# Probability: Mastering Permutations and Combinations

## Probability: Mastering Permutations and Combinations

Probability is the study of how likely something is to happen. Permutations and combinations are two ways of counting how many different arrangements or selections can be made from a set of objects. In this article, we will review the basics of permutations and combinations, and see how they can help us solve problems involving probability.

## ProbabilityMasteringPermutationsandCombinationsdownloadpdf

## What are permutations?

A permutation is an arrangement of a set of objects where order matters. For example, if we have three letters A, B, and C, we can arrange them in six different ways: ABC, ACB, BAC, BCA, CAB, and CBA. Each of these arrangements is a permutation of the three letters.

To find the number of permutations of n objects, we can use the factorial notation. The factorial of a positive integer n, denoted by n!, is the product of all positive integers less than or equal to n. For example, 5! = 5 Ã 4 Ã 3 Ã 2 Ã 1 = 120. We can also define 0! = 1 by convention.

The number of permutations of n objects is equal to n!. This is because we have n choices for the first object, n - 1 choices for the second object, n - 2 choices for the third object, and so on, until we have one choice for the last object. Multiplying these choices gives us n!.

For example, the number of permutations of 4 objects is 4! = 4 Ã 3 Ã 2 Ã 1 = 24.

## What are combinations?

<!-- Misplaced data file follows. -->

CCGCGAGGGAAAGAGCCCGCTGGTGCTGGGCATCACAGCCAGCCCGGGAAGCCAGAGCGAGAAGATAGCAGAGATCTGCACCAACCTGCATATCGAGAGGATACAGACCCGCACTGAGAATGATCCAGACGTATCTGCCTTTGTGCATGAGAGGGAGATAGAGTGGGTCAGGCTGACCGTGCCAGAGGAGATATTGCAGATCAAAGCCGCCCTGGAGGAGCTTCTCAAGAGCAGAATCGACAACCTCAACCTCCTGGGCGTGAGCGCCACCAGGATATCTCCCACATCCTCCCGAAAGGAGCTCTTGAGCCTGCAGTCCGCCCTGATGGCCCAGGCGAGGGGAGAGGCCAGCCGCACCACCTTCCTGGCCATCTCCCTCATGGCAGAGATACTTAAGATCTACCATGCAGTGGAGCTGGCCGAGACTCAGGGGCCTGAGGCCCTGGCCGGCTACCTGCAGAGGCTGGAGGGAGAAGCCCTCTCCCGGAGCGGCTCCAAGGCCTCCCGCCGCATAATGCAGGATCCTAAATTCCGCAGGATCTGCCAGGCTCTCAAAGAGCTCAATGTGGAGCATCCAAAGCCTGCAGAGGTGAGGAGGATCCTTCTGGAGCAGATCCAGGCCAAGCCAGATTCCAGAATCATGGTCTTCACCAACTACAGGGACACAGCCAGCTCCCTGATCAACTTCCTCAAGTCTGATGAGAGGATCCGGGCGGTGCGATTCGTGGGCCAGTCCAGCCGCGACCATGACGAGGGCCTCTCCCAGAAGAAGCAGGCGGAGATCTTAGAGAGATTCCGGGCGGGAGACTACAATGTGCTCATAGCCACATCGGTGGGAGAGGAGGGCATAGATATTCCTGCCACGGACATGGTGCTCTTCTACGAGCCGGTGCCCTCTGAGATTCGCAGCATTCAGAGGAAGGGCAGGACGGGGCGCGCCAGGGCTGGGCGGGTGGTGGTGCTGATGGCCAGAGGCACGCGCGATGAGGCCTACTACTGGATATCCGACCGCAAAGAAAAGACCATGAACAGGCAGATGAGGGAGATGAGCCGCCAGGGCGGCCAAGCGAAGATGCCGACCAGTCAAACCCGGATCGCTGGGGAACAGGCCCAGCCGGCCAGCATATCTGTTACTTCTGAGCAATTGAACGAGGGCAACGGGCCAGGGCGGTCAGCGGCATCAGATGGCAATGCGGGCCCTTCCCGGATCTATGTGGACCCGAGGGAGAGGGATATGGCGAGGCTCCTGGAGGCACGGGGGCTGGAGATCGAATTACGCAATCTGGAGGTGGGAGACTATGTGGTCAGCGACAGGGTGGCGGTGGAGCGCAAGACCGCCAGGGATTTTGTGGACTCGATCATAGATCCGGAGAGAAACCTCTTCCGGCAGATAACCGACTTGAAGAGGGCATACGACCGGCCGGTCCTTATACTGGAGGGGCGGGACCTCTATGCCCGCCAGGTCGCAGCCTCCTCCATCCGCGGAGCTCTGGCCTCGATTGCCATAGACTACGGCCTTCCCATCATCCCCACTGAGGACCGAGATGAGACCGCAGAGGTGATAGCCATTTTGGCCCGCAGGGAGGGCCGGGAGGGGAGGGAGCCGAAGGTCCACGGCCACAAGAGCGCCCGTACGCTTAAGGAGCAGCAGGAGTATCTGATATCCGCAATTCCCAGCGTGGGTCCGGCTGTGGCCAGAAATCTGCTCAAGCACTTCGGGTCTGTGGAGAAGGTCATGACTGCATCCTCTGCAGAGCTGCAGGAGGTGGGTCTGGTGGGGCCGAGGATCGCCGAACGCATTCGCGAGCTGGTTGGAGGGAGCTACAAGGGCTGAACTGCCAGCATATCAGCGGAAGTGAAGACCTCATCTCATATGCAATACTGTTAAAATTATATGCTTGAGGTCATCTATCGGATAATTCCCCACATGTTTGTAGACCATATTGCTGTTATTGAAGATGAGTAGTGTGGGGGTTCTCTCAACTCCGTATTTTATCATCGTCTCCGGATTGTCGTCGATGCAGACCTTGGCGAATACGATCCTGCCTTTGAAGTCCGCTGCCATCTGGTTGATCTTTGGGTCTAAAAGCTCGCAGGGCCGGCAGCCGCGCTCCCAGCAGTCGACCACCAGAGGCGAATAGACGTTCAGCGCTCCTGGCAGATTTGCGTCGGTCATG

A combination is a selection from a set of objects where order does not matter. For example, if we have three letters A, B, and C, we can select two of them in three different ways: AB, BC, and CA. Each of these selections is a combination of the three letters.

To find the number of combinations of n objects taken r at a time, we can use the formula:

C(n,r) = n! / (r! (n - r)!)

This formula can be derived by dividing the number of permutations of n objects taken r at a time by the number of permutations of r objects. This is because each combination corresponds to r! permutations that have the same objects in different orders.

For example, the number of combinations of 4 objects taken 2 at a time is:

C(4,2) = 4! / (2! (4 - 2)!) = (4 Ã 3 Ã 2 Ã 1) / (2 Ã 1 Ã 2 Ã 1) = 6

## How to use permutations and combinations in probability?

Permutations and combinations can be used to count the number of possible outcomes in a probability experiment. For example, if we want to find the probability of getting a full house (three cards of one rank and two cards of another rank) in a five-card poker hand, we can use combinations to count the number of ways to get a full house and divide it by the total number of possible poker hands.

The total number of possible poker hands is C(52,5) = 52! / (5! (52 - 5)!) = 2598960.

The number of ways to get a full house is C(13,1) Ã C(4,3) Ã C(12,1) Ã C(4,2). This is because we have 13 choices for the rank of the three cards, 4 choices for their suits out of which we need to choose 3, 12 choices for the rank of the two cards out of which we need to choose one different from the first rank , and finally four choices for their suits out of which we need to choose two.

So, C(13,1) Ã C(4,3) Ã C(12,1) Ã C(4,2) = (13 Ã (4! / (3! (4 - 3)!)) Ã (12 Ã (4! / (2! (4 - 2)!))) = (13 Ã 4 Ã 12 Ã 6) = 3744.

Therefore, the probability of 0efd9a6b88

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